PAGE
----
Learn as much as you possibly can about your child’s potential medical emergencies. If your child has special equipment like inhalers, a ventilator, or suction devices, know how to use them and troubleshoot them. Remember that the EMTs responding to a call may not be familiar with specialized equipment so you will be the expert there to help them.
Keep lists of medications in easy-to-access places. Know what side effects of medications can be and what to watch for. Make sure any emergency medications are stored properly, not expired, and accessible in the event of an emergency.
Make a plan.
Just like you make an escape route plan in case of a fire, you make an emergency response plan in case of a medical emergency. In our case of a seizure disorder, after our first seizure we grilled the doctors on what to do if she had another one (which she promptly did two weeks later). Do we call 911? Does she need emergency meds? Which hospital do we go to? Does she need to go by ambulance?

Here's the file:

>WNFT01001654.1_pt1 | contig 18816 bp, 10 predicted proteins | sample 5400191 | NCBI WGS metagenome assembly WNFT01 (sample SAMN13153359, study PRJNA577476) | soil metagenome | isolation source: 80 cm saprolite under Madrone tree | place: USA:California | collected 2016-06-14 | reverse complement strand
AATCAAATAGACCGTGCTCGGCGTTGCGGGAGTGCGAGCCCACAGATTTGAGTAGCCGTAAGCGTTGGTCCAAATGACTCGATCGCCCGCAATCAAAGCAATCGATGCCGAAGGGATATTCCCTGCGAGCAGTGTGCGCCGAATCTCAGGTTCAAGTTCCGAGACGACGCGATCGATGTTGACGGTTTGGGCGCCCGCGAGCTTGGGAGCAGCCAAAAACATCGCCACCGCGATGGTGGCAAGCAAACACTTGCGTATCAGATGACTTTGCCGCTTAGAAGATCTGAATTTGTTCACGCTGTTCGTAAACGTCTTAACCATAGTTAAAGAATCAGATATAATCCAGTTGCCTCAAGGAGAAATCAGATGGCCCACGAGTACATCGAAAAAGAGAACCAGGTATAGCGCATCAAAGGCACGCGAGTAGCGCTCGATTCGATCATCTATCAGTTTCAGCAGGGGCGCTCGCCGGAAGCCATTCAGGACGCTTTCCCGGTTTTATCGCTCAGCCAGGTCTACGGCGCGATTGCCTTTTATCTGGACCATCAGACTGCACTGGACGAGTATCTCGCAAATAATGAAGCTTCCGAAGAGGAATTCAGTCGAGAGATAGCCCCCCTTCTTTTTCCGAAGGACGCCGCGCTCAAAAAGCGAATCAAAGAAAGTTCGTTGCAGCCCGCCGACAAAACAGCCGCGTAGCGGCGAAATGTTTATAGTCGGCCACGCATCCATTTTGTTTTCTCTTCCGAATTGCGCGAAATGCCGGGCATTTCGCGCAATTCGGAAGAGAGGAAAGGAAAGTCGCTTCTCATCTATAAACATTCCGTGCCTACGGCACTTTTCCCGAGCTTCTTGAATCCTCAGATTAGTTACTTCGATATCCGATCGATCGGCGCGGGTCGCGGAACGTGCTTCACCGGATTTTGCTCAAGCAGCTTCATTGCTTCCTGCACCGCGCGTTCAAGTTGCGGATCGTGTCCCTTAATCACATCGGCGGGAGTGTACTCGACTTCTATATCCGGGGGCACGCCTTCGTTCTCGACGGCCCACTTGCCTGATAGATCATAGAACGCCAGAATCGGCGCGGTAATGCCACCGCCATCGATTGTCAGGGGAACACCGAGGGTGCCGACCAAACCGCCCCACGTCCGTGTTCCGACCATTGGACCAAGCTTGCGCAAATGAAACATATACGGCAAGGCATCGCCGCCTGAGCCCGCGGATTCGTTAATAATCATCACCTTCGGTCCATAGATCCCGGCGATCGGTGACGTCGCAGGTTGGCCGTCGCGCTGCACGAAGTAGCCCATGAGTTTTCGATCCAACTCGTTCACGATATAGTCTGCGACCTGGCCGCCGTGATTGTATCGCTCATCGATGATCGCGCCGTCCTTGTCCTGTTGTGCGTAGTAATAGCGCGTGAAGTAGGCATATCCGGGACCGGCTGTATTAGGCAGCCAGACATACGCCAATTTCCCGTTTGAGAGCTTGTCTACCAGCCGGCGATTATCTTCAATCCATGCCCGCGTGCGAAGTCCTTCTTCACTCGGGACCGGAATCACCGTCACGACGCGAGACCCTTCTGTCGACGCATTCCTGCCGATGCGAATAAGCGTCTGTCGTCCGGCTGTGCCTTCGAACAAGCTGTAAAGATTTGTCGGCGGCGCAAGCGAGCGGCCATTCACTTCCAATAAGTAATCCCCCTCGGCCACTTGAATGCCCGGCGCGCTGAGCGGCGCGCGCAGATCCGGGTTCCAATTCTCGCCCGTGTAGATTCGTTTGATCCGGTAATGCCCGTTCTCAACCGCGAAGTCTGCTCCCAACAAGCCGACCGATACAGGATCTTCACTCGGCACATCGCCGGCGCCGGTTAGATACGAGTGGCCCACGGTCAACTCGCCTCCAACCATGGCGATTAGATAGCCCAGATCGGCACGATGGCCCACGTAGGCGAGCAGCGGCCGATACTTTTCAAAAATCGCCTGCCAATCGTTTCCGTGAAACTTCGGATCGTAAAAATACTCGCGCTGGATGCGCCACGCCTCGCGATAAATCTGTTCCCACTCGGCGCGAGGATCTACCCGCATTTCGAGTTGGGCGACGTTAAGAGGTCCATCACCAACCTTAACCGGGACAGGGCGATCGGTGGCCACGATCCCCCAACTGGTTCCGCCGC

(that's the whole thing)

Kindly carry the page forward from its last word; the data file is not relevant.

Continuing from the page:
Do a practice run.
Go through all of the steps like you would in real life (don’t actually call 911 though). Doing a family emergency drill might reveal where you are missing information, equipment, access to medications, or your list of medications. Make sure you have things like your address and phone number posted at a central location so if someone else is placing the 911 call for you, they have all of the information that dispatch will need to get help to you. And in an emergency, it is not a rare thing to forget what your own address is.
Do a meet and greet with your local EMS service.